You may find additional publications (as well as citation metrics) on my Google Scholar.
- IVCNZEvaluating Learned State Representations for AtariAdam Tupper, and Kourosh NeshatianIn 2020 35th International Conference on Image and Vision Computing New Zealand (IVCNZ), Nov 2020
Deep reinforcement learning, the combination of deep learning and reinforcement learning, has enabled the training of agents that can solve complex tasks from visual inputs. However, these methods often require prohibitive amounts of computation to obtain successful results. To improve learning efficiency, there has been a renewed focus on separating state representation and policy learning. In this paper, we investigate the quality of state representations learned by different types of autoencoders, a popular class of neural networks used for representation learning. We assess not only the quality of the representations learned by undercomplete, variational, and disentangled variational autoencoders, but also how the quality of the learned representations is affected by changes in representation size. To accomplish this, we also present a new method for evaluating learned state representations for Atari games using the Atari Annotated RAM Interface. Our findings highlight differences in the quality of state representations learned by different types of autoencoders and their robustness to reduction in representation size. Our results also demonstrate the advantage of using more sophisticated evaluation methods over assessing reconstruction quality.
- GECCOEvolving Neural Network Agents to Play Atari Games with Compact State RepresentationsAdam Tupper, and Kourosh NeshatianIn Proceedings of the 2020 Genetic and Evolutionary Computation Conference Companion, Nov 2020
Recent success in solving hard reinforcement learning problems can be partly credited to the use of deep neural networks, which can extract high-level features and learn compact state representations from high-dimensional inputs, such as images. However, the large networks required to learn both state representation and policy using this approach limit the effectiveness and benefits of neuroevolution methods that have proven effective at solving simpler problems in the past. One potential solution to this problem is to separate state representation and policy learning and only apply neuroevolution to the latter. We extend research following this approach by evolving small policy networks for Atari games using NEAT, that learn from compact state representations provided by the recently released Atari Annotated RAM Interface (Atari ARI). Our results show that it is possible to evolve agents that exceed expert human performance using these compact state representations, and that, for some games, successful policy networks can be evolved that contain only a few or even no hidden nodes.
- Evolutionary Reinforcement Learning for Vision-Based General Video Game PlayingAdam TupperUniversity of Canterbury, Aug 2020
Over the past decade, video games have become increasingly utilised for research in artificial intelligence. Perhaps the most extensive use of video games has been as benchmark problems in the field of reinforcement learning. Part of the reason for this is because video games are designed to challenge humans, and as a result, developing methods capable of mastering them is considered a stepping stone to achieving human-level per- formance in real-world tasks. Of particular interest are vision-based general video game playing (GVGP) methods. These are methods that learn from pixel inputs and can be applied, without modification, across sets of games. One of the challenges in evolutionary computing is scaling up neuroevolution methods, which have proven effective at solving simpler reinforcement learning problems in the past, to tasks with high- dimensional input spaces, such as video games. This thesis proposes a novel method for vision-based GVGP that combines the representational learning power of deep neural networks and the policy learning benefits of neuroevolution. This is achieved by separating state representation and policy learning and applying neuroevolution only to the latter. The method, AutoEncoder-augmented NeuroEvolution of Augmented Topologies (AE-NEAT), uses a deep autoencoder to learn compact state representations that are used as input for policy networks evolved using NEAT. Experiments on a selection of Atari games showed that this approach can successfully evolve high-performing agents and scale neuroevolution methods that evolve both weights and topology to do- mains with high-dimensional inputs. Overall, the experiments and results demonstrate a proof-of-concept of this separated state representation and policy learning approach and show that hybrid deep learning and neuroevolution-based GVGP methods are a promising avenue for future research.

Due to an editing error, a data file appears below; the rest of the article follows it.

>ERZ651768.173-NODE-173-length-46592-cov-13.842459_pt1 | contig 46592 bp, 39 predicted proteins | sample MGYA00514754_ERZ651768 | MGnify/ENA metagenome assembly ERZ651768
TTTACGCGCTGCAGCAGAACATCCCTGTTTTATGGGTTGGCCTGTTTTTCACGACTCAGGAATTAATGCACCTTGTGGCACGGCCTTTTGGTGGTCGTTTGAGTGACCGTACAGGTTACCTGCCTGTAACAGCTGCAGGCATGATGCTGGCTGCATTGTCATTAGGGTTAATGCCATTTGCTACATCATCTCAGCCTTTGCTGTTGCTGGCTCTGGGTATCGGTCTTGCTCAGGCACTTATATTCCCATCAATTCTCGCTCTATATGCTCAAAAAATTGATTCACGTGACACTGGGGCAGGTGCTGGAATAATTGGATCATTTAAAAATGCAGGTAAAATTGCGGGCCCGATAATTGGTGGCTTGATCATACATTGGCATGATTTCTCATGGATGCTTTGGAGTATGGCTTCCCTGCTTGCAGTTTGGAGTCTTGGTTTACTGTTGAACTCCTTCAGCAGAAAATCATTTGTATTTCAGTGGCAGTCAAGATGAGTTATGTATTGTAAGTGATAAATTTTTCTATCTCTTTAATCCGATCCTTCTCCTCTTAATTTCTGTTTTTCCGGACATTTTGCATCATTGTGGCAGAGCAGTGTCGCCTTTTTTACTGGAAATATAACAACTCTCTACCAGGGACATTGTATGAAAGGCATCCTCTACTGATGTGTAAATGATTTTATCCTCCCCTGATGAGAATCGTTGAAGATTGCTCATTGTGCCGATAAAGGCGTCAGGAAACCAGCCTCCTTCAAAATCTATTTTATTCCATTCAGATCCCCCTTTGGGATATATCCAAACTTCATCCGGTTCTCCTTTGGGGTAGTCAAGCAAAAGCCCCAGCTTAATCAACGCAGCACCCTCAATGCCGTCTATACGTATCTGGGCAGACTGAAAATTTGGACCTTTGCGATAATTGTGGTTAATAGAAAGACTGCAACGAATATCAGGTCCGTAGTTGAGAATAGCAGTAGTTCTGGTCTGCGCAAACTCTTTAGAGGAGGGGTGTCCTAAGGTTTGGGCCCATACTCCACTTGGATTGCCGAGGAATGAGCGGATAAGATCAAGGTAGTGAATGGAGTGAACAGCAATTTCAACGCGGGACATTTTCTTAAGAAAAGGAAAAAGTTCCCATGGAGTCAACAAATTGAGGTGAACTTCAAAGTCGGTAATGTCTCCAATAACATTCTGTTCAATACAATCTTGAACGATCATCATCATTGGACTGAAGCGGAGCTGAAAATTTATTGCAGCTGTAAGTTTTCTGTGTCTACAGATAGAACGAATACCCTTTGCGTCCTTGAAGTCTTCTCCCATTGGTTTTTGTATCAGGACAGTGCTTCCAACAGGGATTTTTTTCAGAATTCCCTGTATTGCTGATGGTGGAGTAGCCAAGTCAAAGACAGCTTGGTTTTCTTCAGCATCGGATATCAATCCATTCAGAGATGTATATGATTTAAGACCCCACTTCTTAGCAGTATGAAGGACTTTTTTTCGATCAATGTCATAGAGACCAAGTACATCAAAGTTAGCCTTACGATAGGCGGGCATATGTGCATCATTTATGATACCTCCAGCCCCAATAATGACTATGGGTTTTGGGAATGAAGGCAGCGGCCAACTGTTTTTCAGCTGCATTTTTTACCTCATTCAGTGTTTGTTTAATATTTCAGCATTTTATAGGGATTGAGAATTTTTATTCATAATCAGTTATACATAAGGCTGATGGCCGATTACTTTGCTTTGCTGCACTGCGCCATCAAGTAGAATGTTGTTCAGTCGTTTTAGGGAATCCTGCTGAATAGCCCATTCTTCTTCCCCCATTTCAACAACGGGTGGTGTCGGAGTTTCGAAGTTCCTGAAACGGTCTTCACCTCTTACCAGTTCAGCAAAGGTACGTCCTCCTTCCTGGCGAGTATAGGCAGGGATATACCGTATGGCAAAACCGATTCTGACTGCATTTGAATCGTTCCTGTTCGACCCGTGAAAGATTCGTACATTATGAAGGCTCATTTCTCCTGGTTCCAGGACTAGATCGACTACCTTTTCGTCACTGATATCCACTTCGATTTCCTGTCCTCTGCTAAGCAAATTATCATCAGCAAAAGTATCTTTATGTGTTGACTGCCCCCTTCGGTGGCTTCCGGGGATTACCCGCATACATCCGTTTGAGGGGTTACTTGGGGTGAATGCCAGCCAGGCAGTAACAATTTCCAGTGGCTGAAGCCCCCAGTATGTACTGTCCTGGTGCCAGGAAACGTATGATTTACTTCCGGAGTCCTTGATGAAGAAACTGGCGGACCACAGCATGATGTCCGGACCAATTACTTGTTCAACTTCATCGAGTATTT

- IVCNZPedestrian Proximity Detection Using RGB-D DataAdam Tupper, and Richard GreenIn 2019 International Conference on Image and Vision Computing New Zealand (IVCNZ), Dec 2019
This paper presents a novel method for pedestrian detection and distance estimation using RGB-D data. We use Mask R-CNN for instance-level pedestrian segmentation, and the Semiglobal Matching algorithm for computing depth information from a pair of infrared images captured by an Intel RealSense D435 stereo vision depth camera. The resulting depth map is post-processed using both spatial and temporal edge-preserving filters and spatial hole-filling to mitigate erroneous or missing depth values. The distance to each pedestrian is estimated using the median depth value of the pixels in the depth map covered by the predicted mask. Unlike previous work, our method is evaluated on, and performs well across, a wide spectrum of outdoor lighting conditions. Our proposed technique is able to detect and estimate the distance of pedestrians within 5m with an average accuracy of 87.7%.